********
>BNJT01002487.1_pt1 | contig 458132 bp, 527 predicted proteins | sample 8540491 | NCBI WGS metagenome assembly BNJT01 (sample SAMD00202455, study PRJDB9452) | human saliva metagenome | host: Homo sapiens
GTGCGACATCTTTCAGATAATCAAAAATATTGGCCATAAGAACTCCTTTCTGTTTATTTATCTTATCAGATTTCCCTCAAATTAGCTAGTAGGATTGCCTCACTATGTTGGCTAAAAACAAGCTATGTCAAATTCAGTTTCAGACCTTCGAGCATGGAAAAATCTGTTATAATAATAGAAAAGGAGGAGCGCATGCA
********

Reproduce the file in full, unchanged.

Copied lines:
>BNJT01002487.1_pt1 | contig 458132 bp, 527 predicted proteins | sample 8540491 | NCBI WGS metagenome assembly BNJT01 (sample SAMD00202455, study PRJDB9452) | human saliva metagenome | host: Homo sapiens
GTGCGACATCTTTCAGATAATCAAAAATATTGGCCATAAGAACTCCTTTCTGTTTATTTATCTTATCAGATTTCCCTCAAATTAGCTAGTAGGATTGCCTCACTATGTTGGCTAAAAACAAGCTATGTCAAATTCAGTTTCAGACCTTCGAGCATGGAAAAATCTGTTATAATAATAGAAAAGGAGGAGCGCATGCA